The Press and Journal (Aberdeen and Aberdeenshire)

Entreprene­urial ability definitely the way ahead

- Dr Jahangir Wasim, lecturer in entreprene­urship and innovation, fellow of the Royal Society of Arts and internatio­nal bestsellin­g author of 10 Steps To Stay Open.

Entreprene­urship became this trend word over the last decade or so. TV programmes like Dragon’s Den, Shark Tank and The Apprentice gave the idea of entreprene­urs as these heroes who would revolution­ise the world with their crazy, disruptive business ideas.

The Cambridge dictionar y defines an entreprene­ur as someone who starts their own business, especially when this involves seeing a new opportunit­y.

However, in academia, the definition of the word entreprene­ur is still in its evolution where it keeps changing. There are also spin- off terms such as corporate entreprene­ur (intraprene­ur) that define a person who is being entreprene­urial within an organisati­on.

In higher education, entreprene­urship is often associated with entreprene­urial learning, entreprene­urship education and enterprise education. Each has slightly different goals and approaches to teaching.

Entreprene­urship education is focused on the start-up process, enterprise education is foc used on the skills required to be an entreprene­ur and entreprene­urial learning is how entreprene­urs learn.

Since its introducti­on to higher education in 1947, around-the-world entreprene­urship predominan­tly sits in the

business schools. This is maybe because of its roots associated with the field of economics.

However, this makes the discipline isolated. I ran an experiment a few years ago where I had business students, creative and cultural students and Stem students.

They were put into the teams where, over two days, they had to come up with new business ideas and a commercial new business idea which should have some growth potential.

Business students came up with the least number of ideas. Students from creative and cultural background­s were in the middle while the Stem students topped the class based on the number of ideas.

However, business students were better than the other two groups

when it came to scaling up those ideas. On the second day, students were mixed into multidisci­plinary teams. The quality and quantity of ideas grew exponentia­lly.

This highlights that there is a strong need to take out the entreprene­urship teaching from the business schools.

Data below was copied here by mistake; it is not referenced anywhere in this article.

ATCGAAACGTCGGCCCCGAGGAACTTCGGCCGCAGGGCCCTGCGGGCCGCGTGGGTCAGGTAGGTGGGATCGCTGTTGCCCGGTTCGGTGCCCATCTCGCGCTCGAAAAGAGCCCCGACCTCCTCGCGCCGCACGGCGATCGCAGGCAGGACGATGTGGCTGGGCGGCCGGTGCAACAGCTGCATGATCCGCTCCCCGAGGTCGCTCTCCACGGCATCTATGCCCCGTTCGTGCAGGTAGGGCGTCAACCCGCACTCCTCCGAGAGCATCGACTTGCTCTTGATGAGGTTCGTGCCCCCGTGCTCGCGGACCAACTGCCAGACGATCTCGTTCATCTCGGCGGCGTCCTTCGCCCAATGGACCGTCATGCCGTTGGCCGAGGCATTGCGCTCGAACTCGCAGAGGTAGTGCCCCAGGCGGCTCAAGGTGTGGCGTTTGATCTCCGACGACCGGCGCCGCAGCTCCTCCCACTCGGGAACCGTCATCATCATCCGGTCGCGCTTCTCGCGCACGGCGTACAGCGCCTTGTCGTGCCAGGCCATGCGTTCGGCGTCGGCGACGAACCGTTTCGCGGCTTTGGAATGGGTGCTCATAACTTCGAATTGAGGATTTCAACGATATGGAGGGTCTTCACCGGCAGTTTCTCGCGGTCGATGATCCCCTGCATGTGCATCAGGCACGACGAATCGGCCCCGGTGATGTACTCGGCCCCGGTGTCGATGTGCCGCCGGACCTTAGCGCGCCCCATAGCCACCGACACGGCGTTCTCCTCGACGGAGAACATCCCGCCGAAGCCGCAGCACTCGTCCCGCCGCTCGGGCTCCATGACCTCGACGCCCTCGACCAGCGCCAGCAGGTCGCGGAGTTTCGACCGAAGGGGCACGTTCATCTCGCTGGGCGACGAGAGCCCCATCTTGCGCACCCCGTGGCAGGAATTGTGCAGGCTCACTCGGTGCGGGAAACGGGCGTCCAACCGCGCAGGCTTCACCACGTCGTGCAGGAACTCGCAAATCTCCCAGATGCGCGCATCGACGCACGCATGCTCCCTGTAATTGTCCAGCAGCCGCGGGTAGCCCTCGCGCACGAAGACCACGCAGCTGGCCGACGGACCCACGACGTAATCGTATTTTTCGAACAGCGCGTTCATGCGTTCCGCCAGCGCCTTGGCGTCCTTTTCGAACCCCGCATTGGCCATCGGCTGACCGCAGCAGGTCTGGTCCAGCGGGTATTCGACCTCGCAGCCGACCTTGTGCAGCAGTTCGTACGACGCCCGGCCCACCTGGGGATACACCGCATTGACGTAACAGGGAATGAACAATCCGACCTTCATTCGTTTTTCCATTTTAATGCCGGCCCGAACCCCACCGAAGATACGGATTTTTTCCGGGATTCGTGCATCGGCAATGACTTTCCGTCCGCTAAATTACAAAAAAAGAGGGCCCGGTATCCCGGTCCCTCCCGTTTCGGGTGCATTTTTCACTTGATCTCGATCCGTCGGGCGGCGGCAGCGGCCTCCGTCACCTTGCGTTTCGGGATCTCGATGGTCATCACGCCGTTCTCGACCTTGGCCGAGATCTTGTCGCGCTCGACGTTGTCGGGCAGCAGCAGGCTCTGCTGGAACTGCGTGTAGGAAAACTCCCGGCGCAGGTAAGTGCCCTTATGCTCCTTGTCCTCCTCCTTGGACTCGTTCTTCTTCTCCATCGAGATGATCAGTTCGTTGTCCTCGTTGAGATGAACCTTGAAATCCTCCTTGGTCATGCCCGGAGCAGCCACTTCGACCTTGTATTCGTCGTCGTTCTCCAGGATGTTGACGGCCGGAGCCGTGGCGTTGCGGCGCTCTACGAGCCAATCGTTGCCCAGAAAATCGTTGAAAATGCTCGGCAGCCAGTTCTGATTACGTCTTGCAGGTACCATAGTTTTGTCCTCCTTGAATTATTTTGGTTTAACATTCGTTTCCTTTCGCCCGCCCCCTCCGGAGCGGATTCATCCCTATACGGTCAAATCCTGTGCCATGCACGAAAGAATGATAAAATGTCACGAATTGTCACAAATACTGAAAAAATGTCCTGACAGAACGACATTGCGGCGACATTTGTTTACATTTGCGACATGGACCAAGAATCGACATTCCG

It is a creative subject and should be treated as such – to foster entreprene­urship at the university campuses we need an entreprene­urial teaching ecosystem of multi and crossdisci­plinary delivery of entreprene­urship.

The late Sir Ken Robinson, a b rilliant educationi­st, highlighte­d a very real problem in the modern- day education system, which took its form after the industrial revolution. At that time there was a need for

people that were required to do repetitive tasks in the industries. Over the years, with time and technologi­cal advancemen­ts, we have moved from a physical labour market to an intellectu­al one.

More and more companies do not need people for repetitive tasks – anything that requires repetition can be automated. Creativity now becomes as important as literacy, if not more.

I call us a transition­al generation. As a generation we are very unfortunat­e. Our parents did not have to worry about this transition of physical to intellectu­al leap because they are reaching the end of their careers.

Our children will not have to worry about that because by then the transition would have already happened. We are

the generation that will need to face the challenges of rapid and continuous adaptation of skills and individual­ity.

Companies need to see what individual skills you bring to their organisati­on that would make you different to the rest of their employees, or an app.

I believe this is the time when entreprene­urship should be rolled out as a compulsory element of teaching across the whole spectrum of education system.

This is for two reasons: Firstly, so people have the need to evaluate their prospects of becoming self-employed.

Look at it this way – if a company is paying you £ 50k a year, they are making at least £60k back from you, otherwise it will simply not be economical for them to keep you. We see this more and more.

As the technology is advancing around the world, we see people being made redundant.

Secondly, if you still want to work for a company as an employee, entreprene­urship education would help you bring out that individual­ity element.

If you go on any job portal and search for the word entreprene­ur, you will see thousands of job descriptio­ns saying they want entreprene­urial people.

Finally, contrar y to popular belief, academics are far from the picture drawn by TV shows such as the Big Bang Theory.

I love the show, but the reality is that we are practise-focused. We are business consultant­s and researcher­s. The research we do and academic publicatio­ns we write are based on the real businesses. We collect data from these companies and explore new ways to doing things. Sadly, very f ew businesses know about this or ever read academic research.

My Covid- 19- focused entreprene­urship book, 10 Steps to Stay Open, became an internatio­nal best- seller, whereas an academic article gets only a fraction of downloads over a lifetime.

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 ??  ?? FICTION: The Big Bang Theory TV show is very far from the actual reality of academics and their work.
FICTION: The Big Bang Theory TV show is very far from the actual reality of academics and their work.
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